Very recently Jesus has sent his twelve out to do the same work he’s been doing. They’ve all come back together, perhaps to grieve Johns death, and Jesus is withdrawn and needing rest.

Let’s pretend of a moment or two that when we read about the people eating and being filled by these 5 loaves and 2 fish that we’re not hearing about food at all, but rather spiritual nourishment.

And these 5 loaves and 2 fish are symbols of teaching and wisdom. (Flip over the fish and bread – show the words Teaching and Wisdom) The people have been gathered listening to Jesus all day, and now it is late.

Have you ever been in a crowd of 5000 people? How could the people way at the back have possibly heard anything anyone was saying more than a few feet away?

I’ve never been in a crowd of that many people and it be quiet enough to hear one person talking. Especially not without a microphone.

I can imagine that Jesus is tired, maybe his throat is getting sore. But crowd is still hungry – still wanting spiritual nourishment. So Jesus says to his disciples, “You feed them.” He blesses them, hands out teaching and wisdom to the twelve, who then went out into the crowd. The crowd with the help of the 12: all ate and were filled.

All ate and were filled – every one of the gospels has this line.

All ate are were filled – not necessarily with actual bread and fish, but with wisdom and teaching: by the disciples. (Give bread and fish to disciples)

Many people know this story as Jesus’ miracle. He feeds 5000 people. And while that is a really great miracle. For me the disciples participation in the miracle is what I find fascinating. Jesus has passed on his teaching and wisdom to others and said – go. You can do this work too – you can nourish the people just as well as I can.

Maybe this was done because Jesus was tired and sad. But more so, I like to believe, because he looked at this huge crowd of people and knew that he couldn’t manage it alone, regardless of his state of mind.

He’s already sent his disciples out once before to spread wisdom and teaching. Here he is doing it again. Telling the disciples not to send away the people on their own – but to invite them to stay and be taught by them. “You feed them.” He says, by which he means, “You’re capable. I trust you. You’ve got this.”

All ate and were filled: the disciples are capable, the people trusted them and they were nourished. (rip up these pieces and hand them around, keep a few)

The story doesn’t end there. We still have these 12 baskets full of the broken pieces. What on earth does that mean? Here’s where symbolism really matters.

There were 12 tribes of Israel. They are the main players in the Hebrew Scriptures – the 12 sons of Jacob: who go out at populate the land. Over the centuries of exodus, arrival in the holy land, exile and reunion the 12 tribes became scattered and their influence ebbed and flowed.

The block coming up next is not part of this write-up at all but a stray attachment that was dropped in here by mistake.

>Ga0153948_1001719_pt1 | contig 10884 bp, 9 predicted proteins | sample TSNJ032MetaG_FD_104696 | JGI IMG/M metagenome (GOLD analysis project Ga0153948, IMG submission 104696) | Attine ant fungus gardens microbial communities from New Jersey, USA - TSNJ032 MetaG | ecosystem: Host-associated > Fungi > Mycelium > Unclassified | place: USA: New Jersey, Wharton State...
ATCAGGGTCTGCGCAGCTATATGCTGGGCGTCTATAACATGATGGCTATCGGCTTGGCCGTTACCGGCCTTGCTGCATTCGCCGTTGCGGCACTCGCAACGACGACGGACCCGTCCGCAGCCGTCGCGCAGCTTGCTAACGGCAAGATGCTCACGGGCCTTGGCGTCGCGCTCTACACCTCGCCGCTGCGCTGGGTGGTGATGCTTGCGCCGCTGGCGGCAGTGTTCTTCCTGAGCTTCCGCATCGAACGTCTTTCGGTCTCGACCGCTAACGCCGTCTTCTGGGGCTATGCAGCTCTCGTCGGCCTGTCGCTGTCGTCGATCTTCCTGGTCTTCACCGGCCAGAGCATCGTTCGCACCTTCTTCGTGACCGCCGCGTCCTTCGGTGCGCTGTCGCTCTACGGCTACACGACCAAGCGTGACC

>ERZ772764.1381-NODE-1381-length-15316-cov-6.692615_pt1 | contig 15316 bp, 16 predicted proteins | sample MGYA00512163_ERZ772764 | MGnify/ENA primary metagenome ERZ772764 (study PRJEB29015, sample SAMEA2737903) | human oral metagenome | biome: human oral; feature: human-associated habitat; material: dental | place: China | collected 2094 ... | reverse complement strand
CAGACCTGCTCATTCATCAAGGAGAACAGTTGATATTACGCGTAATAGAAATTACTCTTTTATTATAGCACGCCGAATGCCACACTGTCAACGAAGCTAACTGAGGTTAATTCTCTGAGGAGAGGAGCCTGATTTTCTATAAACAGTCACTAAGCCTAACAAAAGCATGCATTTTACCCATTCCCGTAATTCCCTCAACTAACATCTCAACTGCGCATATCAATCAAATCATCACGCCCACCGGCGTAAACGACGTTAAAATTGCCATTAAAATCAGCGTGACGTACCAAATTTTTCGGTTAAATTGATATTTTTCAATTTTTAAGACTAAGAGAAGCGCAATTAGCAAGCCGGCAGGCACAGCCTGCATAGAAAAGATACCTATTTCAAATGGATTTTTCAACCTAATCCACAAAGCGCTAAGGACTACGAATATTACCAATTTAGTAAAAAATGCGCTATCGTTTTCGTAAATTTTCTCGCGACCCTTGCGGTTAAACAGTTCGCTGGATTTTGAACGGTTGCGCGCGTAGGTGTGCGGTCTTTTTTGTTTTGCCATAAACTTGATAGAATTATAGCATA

Now, in the time of the gospel writers there is a vision of these scattered, broken tribes being recreated, being re-formed by Jesus and his teachings.

The people are scattered and broken, yet the disciples are able to gather them up, put them in a basket and there is room for all of them. The baskets contain them, are ‘safe spaces’, if you will. (Put ripped up pieces in the baskets)

The story ends with a reminder that on that day five thousand people were nourished by Jesus and his disciples, even the scattered and broken were nourished.

It’s great to think about the miracles Jesus performed – but where does that leave us? People who are not necessarily miracle workers to Jesus’ standards. That’s why I like to focus on the part the disciples played in this story – Jesus is starting to empower others to spread the word. He’s delegating, as he realises that he just can’t do this work on his own.

It’s time for others to step up and be a part of the message. And that’s good for us. Did the disciples feel ready? Did they feel smart enough? We don’t know how much education had occurred to prep these people to head out into the world. But we do know Jesus blessed them and if we look back at the previous story when he sent these people out into the world, he told them to do so without taking any bag, extra clothes, food, stuff.

Was he talking about actual real stuff, or did he mean to not take ‘baggage’ like emotional baggage, doubts, and self confidence issues?

If that’s what he meant, and I like to be believe that to be so – then by telling the disciples to go as yourselves, with my blessing – is a good message for us. We as ourselves are enough. We as ourselves have the wisdom and knowledge and the blessing to go out in the world and nourish others with our presence, our compassion and our love.

And that’s a pretty good message for all of us. (and we don’t have to smell like fish when we do it, either)